If you are one of the 2.3 people on the planet who doesn’t know the plot of Les Miserables and still hopes to enjoy either the book or movie or a stage production of the musical…don’t read this post.
Les Mis has been in my mind the past few weeks, and if you don’t know why, then this post will probably not be of much interest to you. It’s a story that’s resonated with me for a long time, but what I’ve cared about has changed significantly over the years. The first time I heard the musical I was in seventh grade, and I loved it. I went out and bought a copy of the book…which I failed to read until a friend loaned me an abridged version that got me through the basic plot and gave me a renewed interest in reading the book as a whole, which I last read sometime in high school. What I loved about the story back then was the love story between Marius and Cosette.
Imagine my surprise, then, when I went to see my high school’s production of the musical (which was amazingly well done) some years after I had graduated and realized that the love story I had cherished as a middle schooler was actually pretty insipid. The relationship between Marius and Cosette is, in the musical (and possibly the book, though I have to reread it before I would assert this with confidence) is the flattest and most ridiculously stupid relationship in the entire book and it feels like an authorial cop out that they get a happy ending when all the people with moral depth die.
Spoiler: Everybody dies.
I think I’ve finally gotten old enough and well-versed enough in storytelling to truly appreciate the central relationship of the story: that of Valjean and Javert. The reformed convict and the convicted reformer, one the spirit and the other the letter of justice. And in this round of ponderings, my mind has been wrestling the the suicide of Javert.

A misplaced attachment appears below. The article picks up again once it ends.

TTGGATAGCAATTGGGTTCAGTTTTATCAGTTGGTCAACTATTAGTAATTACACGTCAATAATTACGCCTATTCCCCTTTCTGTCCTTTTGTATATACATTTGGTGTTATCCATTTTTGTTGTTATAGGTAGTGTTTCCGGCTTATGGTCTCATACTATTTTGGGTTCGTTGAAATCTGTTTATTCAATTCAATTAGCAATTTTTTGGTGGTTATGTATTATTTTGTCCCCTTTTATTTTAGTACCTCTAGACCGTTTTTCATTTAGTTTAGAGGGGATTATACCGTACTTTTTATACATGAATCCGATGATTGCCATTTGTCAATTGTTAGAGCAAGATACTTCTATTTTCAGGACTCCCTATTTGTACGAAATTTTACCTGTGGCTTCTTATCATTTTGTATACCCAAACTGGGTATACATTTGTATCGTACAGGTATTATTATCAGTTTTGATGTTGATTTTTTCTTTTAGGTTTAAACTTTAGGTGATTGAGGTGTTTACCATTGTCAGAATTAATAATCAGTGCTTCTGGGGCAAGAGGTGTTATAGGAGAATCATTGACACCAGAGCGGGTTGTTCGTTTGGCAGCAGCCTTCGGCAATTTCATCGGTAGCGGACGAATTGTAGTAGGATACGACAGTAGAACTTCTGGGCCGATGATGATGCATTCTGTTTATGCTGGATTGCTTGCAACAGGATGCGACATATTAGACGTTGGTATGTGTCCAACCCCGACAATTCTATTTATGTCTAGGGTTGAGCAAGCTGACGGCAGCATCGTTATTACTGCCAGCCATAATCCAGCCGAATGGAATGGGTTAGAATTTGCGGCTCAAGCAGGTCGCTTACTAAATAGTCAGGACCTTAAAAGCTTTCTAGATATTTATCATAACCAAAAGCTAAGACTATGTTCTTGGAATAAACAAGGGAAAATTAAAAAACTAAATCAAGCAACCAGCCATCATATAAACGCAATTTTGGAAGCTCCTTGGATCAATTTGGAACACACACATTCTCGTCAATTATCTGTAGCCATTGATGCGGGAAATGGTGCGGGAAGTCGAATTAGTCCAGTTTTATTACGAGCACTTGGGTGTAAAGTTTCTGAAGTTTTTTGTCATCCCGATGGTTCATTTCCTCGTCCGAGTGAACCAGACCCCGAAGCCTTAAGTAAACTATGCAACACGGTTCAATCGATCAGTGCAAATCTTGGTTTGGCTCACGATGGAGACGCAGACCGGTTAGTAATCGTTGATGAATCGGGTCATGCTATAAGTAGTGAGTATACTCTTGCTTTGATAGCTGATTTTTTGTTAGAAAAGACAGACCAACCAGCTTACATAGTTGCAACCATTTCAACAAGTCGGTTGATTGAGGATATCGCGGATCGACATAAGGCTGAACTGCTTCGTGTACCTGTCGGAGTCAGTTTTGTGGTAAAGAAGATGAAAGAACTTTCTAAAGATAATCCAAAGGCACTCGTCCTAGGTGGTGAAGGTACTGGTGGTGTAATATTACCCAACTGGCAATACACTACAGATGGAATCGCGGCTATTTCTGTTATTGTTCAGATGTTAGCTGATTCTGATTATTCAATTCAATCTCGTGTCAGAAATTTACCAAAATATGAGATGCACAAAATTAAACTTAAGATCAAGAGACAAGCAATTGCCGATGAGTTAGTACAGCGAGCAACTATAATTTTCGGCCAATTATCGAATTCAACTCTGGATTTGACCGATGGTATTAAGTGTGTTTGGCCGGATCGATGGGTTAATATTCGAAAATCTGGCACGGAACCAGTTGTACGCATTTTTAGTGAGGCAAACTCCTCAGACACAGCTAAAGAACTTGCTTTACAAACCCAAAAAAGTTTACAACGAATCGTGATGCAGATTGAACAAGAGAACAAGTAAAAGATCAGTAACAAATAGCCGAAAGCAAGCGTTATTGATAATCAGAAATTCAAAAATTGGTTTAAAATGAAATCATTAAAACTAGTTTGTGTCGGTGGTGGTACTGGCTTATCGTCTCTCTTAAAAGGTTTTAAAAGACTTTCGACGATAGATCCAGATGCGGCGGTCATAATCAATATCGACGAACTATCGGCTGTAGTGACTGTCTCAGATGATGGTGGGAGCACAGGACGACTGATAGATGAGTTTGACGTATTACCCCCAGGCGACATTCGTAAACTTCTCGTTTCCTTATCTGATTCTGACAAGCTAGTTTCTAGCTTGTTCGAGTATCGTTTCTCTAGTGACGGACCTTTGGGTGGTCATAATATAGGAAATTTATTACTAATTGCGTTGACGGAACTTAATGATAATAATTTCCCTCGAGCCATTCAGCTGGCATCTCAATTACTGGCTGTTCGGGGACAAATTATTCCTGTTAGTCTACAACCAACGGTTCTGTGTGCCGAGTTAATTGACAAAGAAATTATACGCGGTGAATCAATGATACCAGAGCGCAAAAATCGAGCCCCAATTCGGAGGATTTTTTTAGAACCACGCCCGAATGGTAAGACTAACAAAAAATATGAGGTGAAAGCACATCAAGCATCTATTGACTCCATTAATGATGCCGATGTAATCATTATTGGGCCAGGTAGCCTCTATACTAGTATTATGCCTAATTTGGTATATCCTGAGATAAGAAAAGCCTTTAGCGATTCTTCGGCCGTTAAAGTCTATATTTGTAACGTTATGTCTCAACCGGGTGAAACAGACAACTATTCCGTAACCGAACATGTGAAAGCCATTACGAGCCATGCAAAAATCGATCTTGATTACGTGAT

Oh, yeah. Spoiler: Javert kills himself.
Javert’s suicide has always bothered me a bit. He spends half his life pursuing Valjean for skipping parole. On a few occasions, they meet. At one point, Valjean definitively has the upper hand and has the chance to kill Javert, but he chooses instead to set his pursuer free. When next they meet, Valjean is trying to save the life of the boy his adopted daughter has fallen in love with, carrying his badly wounded body through the sewers to safety. Javert confronts Valjean with the intent of capturing him again, but instead chooses to let him go. This act of mercy on his own part is so contrary to everything he has lived and believed that he kills himself.
I have always thought, from a modern and human perspective, that Javert’s death was unnecessary and even cowardly, though the more I grasp just how difficult change can be, the more I think that his death, particularly in a world with entirely different mores from my own, is not entirely realistic. But even if it would be a waste of human life in reality, thinking about it in terms of literature and what the role literature plays, his death in the context of the story seems crucial. The death of Javert as a private individual isn’t the issue: what Hugo is killing off the the representation of a bad and broken Law. More importantly, he’s having the Law off itself because the Law holds the power and the friends of the ABC are on the wrong side of the power to impact change.
I’m sure that looking at Javert as a representation of an idea is no novel interpretation of the text, but it has got me thinking, as a writer, about this difference between what would be right for an action of a private individual in real life and what is right for the embodiment of a concept in a fictional life. Thoughts?